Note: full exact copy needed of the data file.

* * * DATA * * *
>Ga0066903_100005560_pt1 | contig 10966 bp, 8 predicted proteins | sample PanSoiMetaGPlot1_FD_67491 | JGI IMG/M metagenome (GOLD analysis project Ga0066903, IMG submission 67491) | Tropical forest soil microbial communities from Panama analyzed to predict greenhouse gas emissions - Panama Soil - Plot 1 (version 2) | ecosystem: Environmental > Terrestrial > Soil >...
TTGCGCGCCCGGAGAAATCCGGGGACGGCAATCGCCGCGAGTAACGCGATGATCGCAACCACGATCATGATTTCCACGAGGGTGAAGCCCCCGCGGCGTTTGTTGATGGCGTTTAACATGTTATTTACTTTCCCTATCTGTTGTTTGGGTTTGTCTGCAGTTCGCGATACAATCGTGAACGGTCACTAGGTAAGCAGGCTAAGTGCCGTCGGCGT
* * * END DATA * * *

>Ga0066903_100005560_pt1 | contig 10966 bp, 8 predicted proteins | sample PanSoiMetaGPlot1_FD_67491 | JGI IMG/M metagenome (GOLD analysis project Ga0066903, IMG submission 67491) | Tropical forest soil microbial communities from Panama analyzed to predict greenhouse gas emissions - Panama Soil - Plot 1 (version 2) | ecosystem: Environmental > Terrestrial > Soil >...
TTGCGCGCCCGGAGAAATCCGGGGACGGCAATCGCCGCGAGTAACGCGATGATCGCAACCACGATCATGATTTCCACGAGGGTGAAGCCCCCGCGGCGTTTGTTGATGGCGTTTAACATGTTATTTACTTTCCCTATCTGTTGTTTGGGTTTGTCTGCAGTTCGCGATACAATCGTGAACGGTCACTAGGTAAGCAGGCTAAGTGCCGTCGGCGT